Whole-Breast Radiotherapy After Breast-Conserving Surgery

  • Lior Z. BraunsteinEmail author


Oncologic advances and the emergence of precision medicine have made organ preservation increasingly achievable in the definitive management of various cancers. Breast-conserving therapy (BCT) is one such paradigm that has emerged from sequential efforts in the basic, clinical, and translational domains. Since the Halstedian era of increasingly aggressive surgical resection, investigators have sought to employ wide-ranging innovations to improve outcomes while simultaneously mitigating the toxicities of curative treatment. Enhanced radiographic techniques, meticulous attention to surgical margins, improvements in systemic therapy, and revolutionary radiation approaches have all converged to supplant the necessity of mastectomy in many cases of early, localized breast cancer. Indeed, while breast-conserving surgery followed by adjuvant whole-breast radiation now portends outcomes similar to mastectomy in most cases, emerging populations may safely omit adjuvant therapy entirely. Thus, whereas breast cancer was historically managed with the radical mastectomy, limited surgical resection and well-tolerated adjuvant treatments now portend among the best outcomes of any disease in the sphere of oncology. Here, we discuss appropriate selection of patients for BCT and elaborate on the necessary considerations for success of this treatment approach.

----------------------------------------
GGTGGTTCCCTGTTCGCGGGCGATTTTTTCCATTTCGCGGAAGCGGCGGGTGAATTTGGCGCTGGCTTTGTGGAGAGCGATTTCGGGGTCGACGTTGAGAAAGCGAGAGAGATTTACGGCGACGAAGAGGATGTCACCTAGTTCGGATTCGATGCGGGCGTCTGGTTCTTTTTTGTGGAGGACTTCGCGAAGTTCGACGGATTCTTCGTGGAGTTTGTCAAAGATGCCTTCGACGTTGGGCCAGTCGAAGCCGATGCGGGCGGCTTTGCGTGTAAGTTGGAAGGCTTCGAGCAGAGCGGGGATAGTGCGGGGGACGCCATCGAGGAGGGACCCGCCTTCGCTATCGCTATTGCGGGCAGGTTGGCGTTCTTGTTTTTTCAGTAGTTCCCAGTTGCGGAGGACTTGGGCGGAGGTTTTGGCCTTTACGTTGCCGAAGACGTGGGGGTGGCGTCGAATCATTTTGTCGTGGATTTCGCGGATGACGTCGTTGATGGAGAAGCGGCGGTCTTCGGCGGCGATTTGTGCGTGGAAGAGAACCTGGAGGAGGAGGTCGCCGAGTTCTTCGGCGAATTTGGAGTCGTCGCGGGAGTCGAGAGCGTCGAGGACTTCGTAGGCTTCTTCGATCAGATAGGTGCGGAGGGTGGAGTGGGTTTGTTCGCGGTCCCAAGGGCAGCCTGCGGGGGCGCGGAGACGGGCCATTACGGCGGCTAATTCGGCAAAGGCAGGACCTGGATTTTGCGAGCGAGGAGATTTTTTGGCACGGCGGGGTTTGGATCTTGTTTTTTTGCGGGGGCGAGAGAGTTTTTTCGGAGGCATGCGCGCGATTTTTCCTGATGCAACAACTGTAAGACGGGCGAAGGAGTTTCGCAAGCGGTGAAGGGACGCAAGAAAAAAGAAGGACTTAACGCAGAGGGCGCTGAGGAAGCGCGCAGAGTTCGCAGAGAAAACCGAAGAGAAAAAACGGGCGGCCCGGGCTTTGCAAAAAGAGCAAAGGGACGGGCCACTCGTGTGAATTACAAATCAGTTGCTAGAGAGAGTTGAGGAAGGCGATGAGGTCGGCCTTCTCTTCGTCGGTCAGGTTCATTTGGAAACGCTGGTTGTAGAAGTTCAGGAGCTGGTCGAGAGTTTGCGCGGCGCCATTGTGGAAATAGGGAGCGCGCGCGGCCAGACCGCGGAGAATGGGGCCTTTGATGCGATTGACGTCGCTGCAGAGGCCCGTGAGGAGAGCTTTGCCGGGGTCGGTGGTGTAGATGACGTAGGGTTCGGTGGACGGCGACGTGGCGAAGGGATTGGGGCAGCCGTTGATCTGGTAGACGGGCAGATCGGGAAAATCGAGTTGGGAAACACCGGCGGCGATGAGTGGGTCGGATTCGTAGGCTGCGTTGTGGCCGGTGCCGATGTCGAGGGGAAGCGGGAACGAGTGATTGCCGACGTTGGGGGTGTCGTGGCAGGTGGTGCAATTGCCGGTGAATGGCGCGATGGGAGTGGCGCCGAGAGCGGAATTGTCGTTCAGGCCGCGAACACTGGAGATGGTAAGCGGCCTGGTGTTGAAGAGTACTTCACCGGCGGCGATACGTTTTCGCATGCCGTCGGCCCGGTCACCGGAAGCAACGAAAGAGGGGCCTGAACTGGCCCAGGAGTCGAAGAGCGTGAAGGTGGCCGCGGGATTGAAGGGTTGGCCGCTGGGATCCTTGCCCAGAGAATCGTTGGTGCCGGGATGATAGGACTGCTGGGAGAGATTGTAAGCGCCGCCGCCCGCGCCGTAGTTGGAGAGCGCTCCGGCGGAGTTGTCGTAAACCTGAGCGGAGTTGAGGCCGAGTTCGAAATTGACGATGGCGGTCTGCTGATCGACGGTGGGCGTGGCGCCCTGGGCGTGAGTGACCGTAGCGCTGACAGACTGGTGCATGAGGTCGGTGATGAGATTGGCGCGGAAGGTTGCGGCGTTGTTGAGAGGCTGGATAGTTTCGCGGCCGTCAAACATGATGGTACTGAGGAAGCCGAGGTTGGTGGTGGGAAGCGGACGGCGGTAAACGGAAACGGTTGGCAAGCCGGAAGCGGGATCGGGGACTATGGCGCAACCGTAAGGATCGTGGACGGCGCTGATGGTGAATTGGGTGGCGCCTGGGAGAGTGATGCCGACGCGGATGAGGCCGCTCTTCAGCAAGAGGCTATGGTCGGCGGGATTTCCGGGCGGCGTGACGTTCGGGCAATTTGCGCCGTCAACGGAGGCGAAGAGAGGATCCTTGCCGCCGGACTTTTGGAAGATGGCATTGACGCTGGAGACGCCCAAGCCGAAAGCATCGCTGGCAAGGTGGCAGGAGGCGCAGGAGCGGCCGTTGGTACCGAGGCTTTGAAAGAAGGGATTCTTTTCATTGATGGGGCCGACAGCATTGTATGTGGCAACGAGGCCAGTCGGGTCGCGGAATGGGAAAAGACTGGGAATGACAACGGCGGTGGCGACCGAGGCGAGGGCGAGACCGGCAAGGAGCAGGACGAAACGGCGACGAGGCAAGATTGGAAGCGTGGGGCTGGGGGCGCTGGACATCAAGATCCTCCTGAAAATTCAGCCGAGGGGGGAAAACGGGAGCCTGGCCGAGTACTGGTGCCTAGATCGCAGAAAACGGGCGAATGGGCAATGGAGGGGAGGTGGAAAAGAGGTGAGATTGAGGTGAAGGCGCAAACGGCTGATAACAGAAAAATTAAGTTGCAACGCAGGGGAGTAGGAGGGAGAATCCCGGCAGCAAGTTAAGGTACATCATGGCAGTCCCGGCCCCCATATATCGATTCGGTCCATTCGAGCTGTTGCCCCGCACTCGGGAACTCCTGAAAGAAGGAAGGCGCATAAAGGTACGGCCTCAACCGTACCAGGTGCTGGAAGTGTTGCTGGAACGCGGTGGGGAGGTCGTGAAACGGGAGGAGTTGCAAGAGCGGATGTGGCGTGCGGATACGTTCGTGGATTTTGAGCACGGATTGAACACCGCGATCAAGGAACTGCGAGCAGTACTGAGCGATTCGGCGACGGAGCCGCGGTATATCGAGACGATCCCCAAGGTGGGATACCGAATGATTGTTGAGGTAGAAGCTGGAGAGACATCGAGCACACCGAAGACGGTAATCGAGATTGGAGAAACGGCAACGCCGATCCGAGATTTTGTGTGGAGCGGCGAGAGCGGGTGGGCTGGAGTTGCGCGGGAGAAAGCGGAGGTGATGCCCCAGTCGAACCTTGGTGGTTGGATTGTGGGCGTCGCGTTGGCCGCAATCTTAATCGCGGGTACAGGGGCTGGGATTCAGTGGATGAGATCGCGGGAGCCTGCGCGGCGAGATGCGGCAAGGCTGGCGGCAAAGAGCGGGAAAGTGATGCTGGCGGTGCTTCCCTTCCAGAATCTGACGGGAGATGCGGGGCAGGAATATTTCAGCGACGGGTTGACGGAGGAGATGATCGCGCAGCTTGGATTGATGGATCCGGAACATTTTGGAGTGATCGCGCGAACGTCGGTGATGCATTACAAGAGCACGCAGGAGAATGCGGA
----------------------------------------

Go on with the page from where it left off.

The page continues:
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© Springer International Publishing AG, part of Springer Nature 2019

Authors and Affiliations

  1. 1.Department of Radiation OncologyMemorial Sloan Kettering Cancer CenterNew YorkUSA

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